A philosopher recently got banned from Twitter/X. Can you guess who it is?
The proliferation of social media platforms raises questions about how, if at all, we should use them. (more…)
Recent philosophy-related news*, and a request…
If you’ve been at least somewhat on Twitter for a while, the past couple of days may have made it worth it. The confusion is comic, the resignations dramatic, the uncertainty exciting, and on top of that some people are doing an excellent job creating hilarity out of the broken verification system (feel free to share your favorites in the comments). (more…)
What are the norms for using social media to publicly discuss the conference sessions you’re attending? (more…)
The latest development in “things that make you think our universe is a simulation created for the entertainment of more advanced beings” is that a philosopher is being pilloried online for how she limits her children’s consumption of Halloween candy. (more…)
In lieu of a guest post today, I’m sharing a few questions from from Daily Nous readers. Perhaps you can help with answers…
In today’s irony report, Daily Nous editor Justin Weinberg, who mere days ago announced he would be taking a break from the website, has returned to it to post about, of all things, philosophers on the internet. (more…)
A philosopher who specializes in questions about technology and a Silicon Valley executive with a Ph.D. in philosophy have a conversation.
Some more philosophers are finding their way onto Clubhouse (previously), and a few philosophy events open to anyone on Clubhouse are taking place. But how can you find them? And if you’re hosting or taking part in an event, how can you let other philosophers know about it? (more…)
The “Cogtweeto Philosophy Workshop Series” aims to bring together philosophers who are active on Twitter (a growing group—see below) to discuss their philosophical work in contexts more suitable for doing so than Twitter. (more…)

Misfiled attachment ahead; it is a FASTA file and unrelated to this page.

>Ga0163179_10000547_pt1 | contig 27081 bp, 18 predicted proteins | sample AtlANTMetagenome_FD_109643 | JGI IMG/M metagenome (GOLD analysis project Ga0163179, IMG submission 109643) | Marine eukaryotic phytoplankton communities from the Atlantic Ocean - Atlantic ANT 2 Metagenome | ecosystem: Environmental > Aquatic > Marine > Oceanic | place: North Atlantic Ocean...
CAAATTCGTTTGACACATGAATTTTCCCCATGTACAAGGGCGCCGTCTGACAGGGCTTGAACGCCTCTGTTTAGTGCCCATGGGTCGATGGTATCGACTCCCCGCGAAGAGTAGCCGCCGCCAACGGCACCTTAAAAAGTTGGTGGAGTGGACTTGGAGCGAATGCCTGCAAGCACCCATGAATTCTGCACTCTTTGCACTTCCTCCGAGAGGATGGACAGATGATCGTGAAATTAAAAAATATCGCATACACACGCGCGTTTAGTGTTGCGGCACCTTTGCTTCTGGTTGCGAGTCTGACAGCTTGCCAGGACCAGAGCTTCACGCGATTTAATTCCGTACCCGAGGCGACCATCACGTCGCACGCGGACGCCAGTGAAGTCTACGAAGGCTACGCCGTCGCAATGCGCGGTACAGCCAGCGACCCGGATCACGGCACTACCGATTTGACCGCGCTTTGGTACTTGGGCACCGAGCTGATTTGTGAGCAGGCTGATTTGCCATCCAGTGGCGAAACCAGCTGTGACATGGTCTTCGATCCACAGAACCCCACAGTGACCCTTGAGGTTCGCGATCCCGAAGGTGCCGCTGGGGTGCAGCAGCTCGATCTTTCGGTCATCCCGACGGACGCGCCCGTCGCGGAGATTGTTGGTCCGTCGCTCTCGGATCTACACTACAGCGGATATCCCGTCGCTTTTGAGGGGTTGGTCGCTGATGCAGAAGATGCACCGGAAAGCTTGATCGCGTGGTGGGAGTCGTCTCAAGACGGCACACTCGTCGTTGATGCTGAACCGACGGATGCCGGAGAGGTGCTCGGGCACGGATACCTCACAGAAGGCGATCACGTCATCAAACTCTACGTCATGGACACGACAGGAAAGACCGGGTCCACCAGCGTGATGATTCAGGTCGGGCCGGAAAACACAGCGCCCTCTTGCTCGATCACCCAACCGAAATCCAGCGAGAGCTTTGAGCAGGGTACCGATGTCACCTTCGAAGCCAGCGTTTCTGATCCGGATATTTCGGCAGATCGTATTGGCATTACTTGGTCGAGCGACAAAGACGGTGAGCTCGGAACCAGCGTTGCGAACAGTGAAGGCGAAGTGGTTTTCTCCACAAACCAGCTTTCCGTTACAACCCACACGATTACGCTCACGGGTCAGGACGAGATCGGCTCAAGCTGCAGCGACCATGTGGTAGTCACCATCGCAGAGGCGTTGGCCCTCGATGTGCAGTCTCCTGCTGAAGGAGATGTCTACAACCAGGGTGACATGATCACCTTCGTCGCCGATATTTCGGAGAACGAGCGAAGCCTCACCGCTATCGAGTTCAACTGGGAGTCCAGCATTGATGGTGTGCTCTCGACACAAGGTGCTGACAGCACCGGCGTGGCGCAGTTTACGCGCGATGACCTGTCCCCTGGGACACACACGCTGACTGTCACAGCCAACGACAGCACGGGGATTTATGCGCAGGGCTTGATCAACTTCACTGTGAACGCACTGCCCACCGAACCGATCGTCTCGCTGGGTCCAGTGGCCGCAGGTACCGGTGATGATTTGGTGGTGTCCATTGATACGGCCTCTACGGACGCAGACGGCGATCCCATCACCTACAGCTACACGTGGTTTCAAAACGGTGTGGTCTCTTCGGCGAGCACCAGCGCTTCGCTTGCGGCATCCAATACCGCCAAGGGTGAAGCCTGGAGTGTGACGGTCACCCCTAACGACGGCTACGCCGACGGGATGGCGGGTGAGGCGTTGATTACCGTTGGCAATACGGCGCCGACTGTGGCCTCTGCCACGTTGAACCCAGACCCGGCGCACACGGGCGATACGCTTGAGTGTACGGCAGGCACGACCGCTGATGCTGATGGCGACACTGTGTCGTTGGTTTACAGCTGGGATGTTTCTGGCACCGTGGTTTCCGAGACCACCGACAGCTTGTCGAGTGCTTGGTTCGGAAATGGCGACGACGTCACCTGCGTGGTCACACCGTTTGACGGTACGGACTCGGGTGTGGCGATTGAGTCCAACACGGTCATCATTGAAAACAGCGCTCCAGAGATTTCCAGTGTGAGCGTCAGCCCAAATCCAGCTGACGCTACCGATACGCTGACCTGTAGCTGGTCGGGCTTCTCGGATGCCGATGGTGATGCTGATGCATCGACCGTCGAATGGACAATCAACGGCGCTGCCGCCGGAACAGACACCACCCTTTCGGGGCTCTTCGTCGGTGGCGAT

“What happens and what should a philosopher do if the academic community massively has moved on to making its informal engagements happen on one platform, specifically, Facebook?” (more…)
Several philosophers over the past week have announced intentions to migrate some of their social media activity from Facebook to MeWe, owing to dissatisfaction with aspects of Facebook, such as privacy and advertising. (more…)
By now many readers will have seen the Reddit post written by a physicist seeking advice about what to do about her Hegel-obsessed philosopher-of-science husband. It was posted in the Heap of Links the other day, and all over social media—to the extent that “Hegel” was trending on Twitter. (more…)
Here’s the “Philosophy on Twitter & YouTube” Quarterly Update from Kelly Truelove of TrueSciPhi.
At TrueSciPhi.org, Kelly Truelove, an internet technologist with a physics PhD and a long-running interest in academic philosophy, publishes a variety of lists and statistics regarding philosophy communities on Twitter and videos on YouTube. (more…)
Five years ago Daily Nous came into existence, joining the amorphous and still growing collection of websites known as the philosophy blogosphere.
Janet Stemwedel, professor of philosophy at San Jose State University, created a poster for the recent meeting of the Philosophy of Science Association (PSA) laying out reasons philosophers of science might want to use Twitter, along with some basics for getting started. (more…)
Two philosophers with relatively popular Twitter accounts have quit using the social media service in recent days, both citing the mental tolls their engagement with other Twitter users has taken. (more…)
“Uncertainty, I once thought, is what philosophers do. Now I have doubts.” (more…)
A vast array of websites appear in most internet search results, and often those who are searching don’t know how to determine which sites experts consider reliable. (more…)
“Remember, whenever you engage online, you are building and curating a public identity for yourself. Do so thoughtfully and choose your risks wisely.”